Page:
I’m recently back home after a two week art residency spent working with seniors in Granville, Ohio with funding from the Ohio Arts Council and its Artful Aging Ohio program. You can see more about it on my artist website.

On most days, I was finished teaching by mid afternoon. What to do then? I challenged myself to find interesting places to visit and to explore the area. I found lots of nice places to walk outdoors, and that’s what I enjoyed most. It was a beautiful part of the country, and it was a beautiful time of year to be visiting (though the weather was a little too warm for me).

Granville, itself, was a beautiful town. There was so much beautiful landscaping everywhere. One nice spot was the Robbins Hunter Museum. I particularly liked the plant shown flowering below. It’s taken me a while, but I finally identified it: a calycanthus.


I spent one afternoon walking around Inniswood Metro Park and enjoyed the gardens there. (Remember, you can click on any of the photos in the following galleries to get a bigger image.)

On a couple other afternoons/evenings I walked around the Dawes Arboretum. I didn’t discover it until my second week or I would have spent even more time there. Of course there were some amazing trees, but there were also plenty of wonderful paths through a variety of gardens and ecosystems. The following photo gallery gives a hint at it all, but there was so much more. There were so many birds singing and flitting around that I wished I had my binoculars. I also discovered how much insects love common milkweed and how sweetly it smells.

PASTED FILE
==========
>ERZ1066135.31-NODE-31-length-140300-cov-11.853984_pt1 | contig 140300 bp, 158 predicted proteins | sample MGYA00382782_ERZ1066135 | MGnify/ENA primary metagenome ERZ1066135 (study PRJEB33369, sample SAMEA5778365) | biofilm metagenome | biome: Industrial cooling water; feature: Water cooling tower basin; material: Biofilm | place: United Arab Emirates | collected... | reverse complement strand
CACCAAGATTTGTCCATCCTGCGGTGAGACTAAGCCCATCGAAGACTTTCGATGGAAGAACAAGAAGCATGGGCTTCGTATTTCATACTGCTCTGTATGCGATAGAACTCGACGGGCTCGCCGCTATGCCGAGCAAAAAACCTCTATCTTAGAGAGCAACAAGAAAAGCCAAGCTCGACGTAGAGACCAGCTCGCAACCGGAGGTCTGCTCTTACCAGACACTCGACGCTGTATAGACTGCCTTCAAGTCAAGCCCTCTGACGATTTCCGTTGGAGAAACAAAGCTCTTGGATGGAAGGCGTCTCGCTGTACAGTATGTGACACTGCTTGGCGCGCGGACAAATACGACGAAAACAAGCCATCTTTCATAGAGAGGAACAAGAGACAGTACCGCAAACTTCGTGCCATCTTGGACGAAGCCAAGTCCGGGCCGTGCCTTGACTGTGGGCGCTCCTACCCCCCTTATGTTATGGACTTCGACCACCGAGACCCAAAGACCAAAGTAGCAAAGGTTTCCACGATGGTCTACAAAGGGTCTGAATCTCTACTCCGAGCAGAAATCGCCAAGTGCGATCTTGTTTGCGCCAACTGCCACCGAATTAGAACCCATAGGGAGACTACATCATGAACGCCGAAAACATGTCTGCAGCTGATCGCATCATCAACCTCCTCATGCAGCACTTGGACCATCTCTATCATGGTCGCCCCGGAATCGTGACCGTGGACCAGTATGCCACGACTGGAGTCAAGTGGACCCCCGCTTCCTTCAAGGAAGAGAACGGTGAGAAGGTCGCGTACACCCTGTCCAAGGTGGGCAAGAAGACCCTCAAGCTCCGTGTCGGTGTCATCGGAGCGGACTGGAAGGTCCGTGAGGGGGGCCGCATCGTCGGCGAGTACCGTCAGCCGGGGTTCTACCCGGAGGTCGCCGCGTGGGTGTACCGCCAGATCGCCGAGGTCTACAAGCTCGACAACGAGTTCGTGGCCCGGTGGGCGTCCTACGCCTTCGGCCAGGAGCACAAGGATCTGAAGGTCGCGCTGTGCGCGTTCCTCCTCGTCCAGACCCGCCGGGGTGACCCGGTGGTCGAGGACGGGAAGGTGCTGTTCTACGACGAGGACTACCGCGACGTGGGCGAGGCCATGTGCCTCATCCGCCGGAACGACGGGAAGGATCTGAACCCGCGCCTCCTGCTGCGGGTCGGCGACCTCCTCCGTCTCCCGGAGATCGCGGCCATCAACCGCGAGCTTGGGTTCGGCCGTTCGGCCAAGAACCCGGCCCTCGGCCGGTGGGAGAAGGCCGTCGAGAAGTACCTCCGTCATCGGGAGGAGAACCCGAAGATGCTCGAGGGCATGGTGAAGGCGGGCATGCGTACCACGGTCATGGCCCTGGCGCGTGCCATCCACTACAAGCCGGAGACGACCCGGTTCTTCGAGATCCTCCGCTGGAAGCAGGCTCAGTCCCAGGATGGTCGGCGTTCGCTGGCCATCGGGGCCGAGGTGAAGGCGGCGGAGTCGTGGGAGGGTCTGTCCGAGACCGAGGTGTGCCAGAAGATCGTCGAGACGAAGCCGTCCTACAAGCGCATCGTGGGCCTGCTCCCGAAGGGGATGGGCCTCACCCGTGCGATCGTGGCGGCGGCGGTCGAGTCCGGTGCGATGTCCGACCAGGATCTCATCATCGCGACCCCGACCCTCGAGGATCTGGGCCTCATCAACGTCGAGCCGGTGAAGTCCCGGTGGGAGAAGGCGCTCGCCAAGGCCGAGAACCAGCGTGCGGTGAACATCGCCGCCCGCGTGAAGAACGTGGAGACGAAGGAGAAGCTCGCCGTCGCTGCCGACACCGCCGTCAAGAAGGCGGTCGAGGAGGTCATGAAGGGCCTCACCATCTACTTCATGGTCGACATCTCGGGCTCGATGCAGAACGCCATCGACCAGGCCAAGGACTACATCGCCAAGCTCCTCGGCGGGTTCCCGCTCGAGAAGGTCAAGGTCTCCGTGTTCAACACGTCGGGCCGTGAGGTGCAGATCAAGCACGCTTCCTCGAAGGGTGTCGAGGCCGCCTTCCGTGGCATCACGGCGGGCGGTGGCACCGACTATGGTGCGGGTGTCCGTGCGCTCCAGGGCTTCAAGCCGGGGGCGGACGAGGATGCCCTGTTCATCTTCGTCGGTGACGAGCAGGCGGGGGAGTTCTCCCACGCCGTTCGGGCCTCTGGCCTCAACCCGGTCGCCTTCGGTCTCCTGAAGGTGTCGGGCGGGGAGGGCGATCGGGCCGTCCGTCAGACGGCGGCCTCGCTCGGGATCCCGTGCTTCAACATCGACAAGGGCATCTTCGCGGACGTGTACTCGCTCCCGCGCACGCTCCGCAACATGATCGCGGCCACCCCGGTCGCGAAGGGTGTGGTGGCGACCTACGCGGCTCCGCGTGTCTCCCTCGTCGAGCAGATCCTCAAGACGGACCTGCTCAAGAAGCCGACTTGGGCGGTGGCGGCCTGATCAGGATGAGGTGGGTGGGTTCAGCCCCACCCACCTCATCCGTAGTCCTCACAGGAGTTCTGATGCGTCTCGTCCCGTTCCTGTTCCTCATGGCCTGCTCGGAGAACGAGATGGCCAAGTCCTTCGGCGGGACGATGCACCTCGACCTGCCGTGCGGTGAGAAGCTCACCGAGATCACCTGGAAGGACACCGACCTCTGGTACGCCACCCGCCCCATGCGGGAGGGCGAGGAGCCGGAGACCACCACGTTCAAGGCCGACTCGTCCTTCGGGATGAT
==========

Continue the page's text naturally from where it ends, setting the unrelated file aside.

I was near my alma mater, Kenyon College, so I also spent one afternoon/evening visiting it. Again, I wished I hadn’t waited until the second week to do so. Even though it was a 45 minute drive, I would have gone back a second time.

I began my visit in one of my favorite places: the Kokosing Gap Trail. I love the old railway bridge across the river and the views of the countryside. At the bridge, I was surprised to find that there is now a whole system of hiking trails around the campus and I had a great time exploring some of them. I could have easily spent another evening or two exploring more.

After enjoying the wooded River Trail, I went up to campus and did a quick walk around to see the old buildings and new construction. Unfortunately, since it was an evening in the summer everything was closed and no one was around. Before I left, I stopped at the Brown Family Environmental Center to see the gardens there and to try a few more trails. I’m glad the late-setting sun allowed me extra time to explore.

I’d never realized how many Native American earthworks were in the area. There are a large number in Newark, near Granville. I drove by them often as I traveled from place to place for my residency. They were interesting to explore.

earthworks wall

photogenic tree